Keep on truckin’: The August 6 bankruptcy of transport firm Yellow Corp. and the loss of its 30,000 jobs likely played a major role in raising job cuts above 75,000 in August from below 25,000 in July. Perhaps August’s 267% rise in monthly job cuts was a one-time occurrence that won’t be repeated in September. The job cuts data came out the same day the government reported another slide in goods prices in July, stretching the trend toward spending on services over goods. The pandemic pulled forward spending on many of the goods handled by trucking and warehousing firms, likely easing demand for these items over the last year. Despite the sluggish goods demand, trucking firms enjoy solid gains year-to-date on Wall Street.
Yield sign: Treasury yields called the shots for stocks most of August, and that’s unlikely to change in the new month. It’s no coincidence that Wall Street’s recent revival from the August 18 S&P 500® Index (SPX) low below 4,400 coincided with a 10-year yield that’s dropped more than 25 basis points from the recent 15-year high. The yield retreat reflected a slew of soft recent data, including job openings and quits, ADP jobs growth, Consumer Confidence and the government’s downward revision to Q2 Gross Domestic Product (GDP).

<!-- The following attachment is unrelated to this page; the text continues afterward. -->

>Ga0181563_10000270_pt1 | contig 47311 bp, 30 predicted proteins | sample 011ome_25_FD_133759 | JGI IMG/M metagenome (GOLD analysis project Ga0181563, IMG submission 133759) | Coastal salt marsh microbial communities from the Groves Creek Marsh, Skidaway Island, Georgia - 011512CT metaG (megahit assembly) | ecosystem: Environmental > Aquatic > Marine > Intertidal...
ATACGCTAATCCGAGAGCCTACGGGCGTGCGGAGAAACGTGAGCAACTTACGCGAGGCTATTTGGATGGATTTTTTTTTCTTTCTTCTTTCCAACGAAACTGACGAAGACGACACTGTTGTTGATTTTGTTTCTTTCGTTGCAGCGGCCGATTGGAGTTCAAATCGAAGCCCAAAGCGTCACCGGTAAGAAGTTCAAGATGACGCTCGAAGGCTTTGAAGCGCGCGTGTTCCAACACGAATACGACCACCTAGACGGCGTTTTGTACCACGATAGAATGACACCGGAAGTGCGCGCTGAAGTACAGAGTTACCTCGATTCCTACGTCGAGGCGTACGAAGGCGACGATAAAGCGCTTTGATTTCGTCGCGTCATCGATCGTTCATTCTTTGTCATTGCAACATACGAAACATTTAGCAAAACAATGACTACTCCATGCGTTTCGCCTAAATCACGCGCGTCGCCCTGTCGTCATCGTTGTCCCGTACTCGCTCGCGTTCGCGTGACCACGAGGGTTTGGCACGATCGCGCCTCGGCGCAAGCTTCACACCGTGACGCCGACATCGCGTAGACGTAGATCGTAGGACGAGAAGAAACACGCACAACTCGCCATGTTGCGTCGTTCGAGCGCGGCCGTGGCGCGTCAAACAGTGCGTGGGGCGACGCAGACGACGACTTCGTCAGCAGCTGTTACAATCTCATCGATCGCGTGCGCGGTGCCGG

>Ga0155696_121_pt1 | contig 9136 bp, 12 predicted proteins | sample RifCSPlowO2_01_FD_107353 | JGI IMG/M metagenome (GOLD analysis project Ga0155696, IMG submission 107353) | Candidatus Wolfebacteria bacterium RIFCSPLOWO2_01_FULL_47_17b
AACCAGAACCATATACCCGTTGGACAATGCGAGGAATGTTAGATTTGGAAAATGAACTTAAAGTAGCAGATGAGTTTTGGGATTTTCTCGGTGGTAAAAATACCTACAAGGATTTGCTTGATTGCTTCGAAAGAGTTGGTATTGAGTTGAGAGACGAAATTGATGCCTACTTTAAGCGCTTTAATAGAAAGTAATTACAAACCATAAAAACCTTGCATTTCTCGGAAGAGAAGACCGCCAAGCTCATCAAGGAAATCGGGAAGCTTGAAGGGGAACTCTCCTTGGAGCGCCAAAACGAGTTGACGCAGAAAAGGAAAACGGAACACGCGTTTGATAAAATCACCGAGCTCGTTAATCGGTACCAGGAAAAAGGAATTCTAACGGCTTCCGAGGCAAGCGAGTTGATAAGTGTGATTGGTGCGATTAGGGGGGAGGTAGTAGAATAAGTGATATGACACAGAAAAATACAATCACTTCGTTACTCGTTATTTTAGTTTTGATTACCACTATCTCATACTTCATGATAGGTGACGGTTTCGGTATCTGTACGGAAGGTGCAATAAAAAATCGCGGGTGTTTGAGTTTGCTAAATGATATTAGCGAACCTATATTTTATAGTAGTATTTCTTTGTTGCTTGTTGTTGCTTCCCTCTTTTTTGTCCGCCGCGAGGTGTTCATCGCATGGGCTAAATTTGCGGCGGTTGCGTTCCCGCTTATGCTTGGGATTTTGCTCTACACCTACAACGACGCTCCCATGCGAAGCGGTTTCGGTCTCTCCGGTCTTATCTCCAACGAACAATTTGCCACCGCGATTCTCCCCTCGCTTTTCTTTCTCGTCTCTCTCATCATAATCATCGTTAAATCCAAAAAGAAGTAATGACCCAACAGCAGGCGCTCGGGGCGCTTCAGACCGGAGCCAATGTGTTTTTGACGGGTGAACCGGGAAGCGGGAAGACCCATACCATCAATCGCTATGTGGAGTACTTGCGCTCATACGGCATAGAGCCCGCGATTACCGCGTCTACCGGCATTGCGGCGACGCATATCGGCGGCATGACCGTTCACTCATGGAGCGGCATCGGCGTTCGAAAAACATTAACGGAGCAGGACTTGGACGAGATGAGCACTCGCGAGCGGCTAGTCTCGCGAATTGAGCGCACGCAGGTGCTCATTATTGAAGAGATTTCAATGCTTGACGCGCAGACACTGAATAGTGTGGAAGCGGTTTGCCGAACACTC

Sept. 4: U.S. markets are closed for Labor Day.
Sept. 5: July Factory Orders and expected earnings from GitLab Inc. (GTLB) and Zscaler Inc. (ZS).
Sept. 6: MBA Mortgage Applications Index, Trade Balance for July, Institute for Supply Management Non-Manufacturing Index for August, Fed’s Beige Book.
Sept. 7: Nonfarm Productivity and Unit Labor Costs for Q2.
Sept. 8: July Consumer Credit and expected earnings from Kroger (KR).